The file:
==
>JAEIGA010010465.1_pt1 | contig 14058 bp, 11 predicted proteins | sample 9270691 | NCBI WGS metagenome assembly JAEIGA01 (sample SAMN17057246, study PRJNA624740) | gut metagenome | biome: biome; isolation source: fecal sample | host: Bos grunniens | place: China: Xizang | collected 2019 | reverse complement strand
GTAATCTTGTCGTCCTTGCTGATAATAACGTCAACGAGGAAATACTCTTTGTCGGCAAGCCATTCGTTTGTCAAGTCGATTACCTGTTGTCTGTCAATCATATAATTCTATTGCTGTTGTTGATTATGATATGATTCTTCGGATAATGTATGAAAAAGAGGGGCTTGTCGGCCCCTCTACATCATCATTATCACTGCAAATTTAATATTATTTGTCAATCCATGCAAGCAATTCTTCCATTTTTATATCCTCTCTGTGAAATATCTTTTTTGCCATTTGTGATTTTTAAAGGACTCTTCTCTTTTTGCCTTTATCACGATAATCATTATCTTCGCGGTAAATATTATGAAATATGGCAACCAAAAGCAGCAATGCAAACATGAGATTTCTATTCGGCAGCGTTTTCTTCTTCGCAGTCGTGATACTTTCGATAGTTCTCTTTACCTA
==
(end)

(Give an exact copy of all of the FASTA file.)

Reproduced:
>JAEIGA010010465.1_pt1 | contig 14058 bp, 11 predicted proteins | sample 9270691 | NCBI WGS metagenome assembly JAEIGA01 (sample SAMN17057246, study PRJNA624740) | gut metagenome | biome: biome; isolation source: fecal sample | host: Bos grunniens | place: China: Xizang | collected 2019 | reverse complement strand
GTAATCTTGTCGTCCTTGCTGATAATAACGTCAACGAGGAAATACTCTTTGTCGGCAAGCCATTCGTTTGTCAAGTCGATTACCTGTTGTCTGTCAATCATATAATTCTATTGCTGTTGTTGATTATGATATGATTCTTCGGATAATGTATGAAAAAGAGGGGCTTGTCGGCCCCTCTACATCATCATTATCACTGCAAATTTAATATTATTTGTCAATCCATGCAAGCAATTCTTCCATTTTTATATCCTCTCTGTGAAATATCTTTTTTGCCATTTGTGATTTTTAAAGGACTCTTCTCTTTTTGCCTTTATCACGATAATCATTATCTTCGCGGTAAATATTATGAAATATGGCAACCAAAAGCAGCAATGCAAACATGAGATTTCTATTCGGCAGCGTTTTCTTCTTCGCAGTCGTGATACTTTCGATAGTTCTCTTTACCTA